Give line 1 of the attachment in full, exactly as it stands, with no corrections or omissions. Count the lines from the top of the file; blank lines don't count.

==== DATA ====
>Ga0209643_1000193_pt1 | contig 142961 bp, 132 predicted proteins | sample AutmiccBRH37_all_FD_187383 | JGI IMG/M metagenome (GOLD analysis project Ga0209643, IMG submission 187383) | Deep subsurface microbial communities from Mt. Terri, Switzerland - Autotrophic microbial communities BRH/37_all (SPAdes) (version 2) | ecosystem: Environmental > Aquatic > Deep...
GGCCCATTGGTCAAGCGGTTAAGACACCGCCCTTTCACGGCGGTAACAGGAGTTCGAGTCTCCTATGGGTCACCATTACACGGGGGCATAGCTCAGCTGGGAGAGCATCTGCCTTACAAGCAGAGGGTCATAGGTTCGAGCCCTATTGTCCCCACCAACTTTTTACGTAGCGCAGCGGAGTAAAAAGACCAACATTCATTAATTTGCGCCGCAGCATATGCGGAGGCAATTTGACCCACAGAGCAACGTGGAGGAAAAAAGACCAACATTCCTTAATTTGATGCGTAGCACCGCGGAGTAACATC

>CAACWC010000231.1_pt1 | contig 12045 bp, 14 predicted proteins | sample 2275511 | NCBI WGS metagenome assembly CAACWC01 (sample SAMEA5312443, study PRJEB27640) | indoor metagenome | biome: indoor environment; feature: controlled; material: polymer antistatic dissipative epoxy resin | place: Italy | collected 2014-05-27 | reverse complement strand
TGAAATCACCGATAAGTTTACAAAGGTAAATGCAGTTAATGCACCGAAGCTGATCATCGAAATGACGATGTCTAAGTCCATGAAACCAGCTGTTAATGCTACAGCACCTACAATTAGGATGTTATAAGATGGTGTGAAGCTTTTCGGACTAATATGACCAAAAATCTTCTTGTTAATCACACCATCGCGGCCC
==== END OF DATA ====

>Ga0209643_1000193_pt1 | contig 142961 bp, 132 predicted proteins | sample AutmiccBRH37_all_FD_187383 | JGI IMG/M metagenome (GOLD analysis project Ga0209643, IMG submission 187383) | Deep subsurface microbial communities from Mt. Terri, Switzerland - Autotrophic microbial communities BRH/37_all (SPAdes) (version 2) | ecosystem: Environmental > Aquatic > Deep...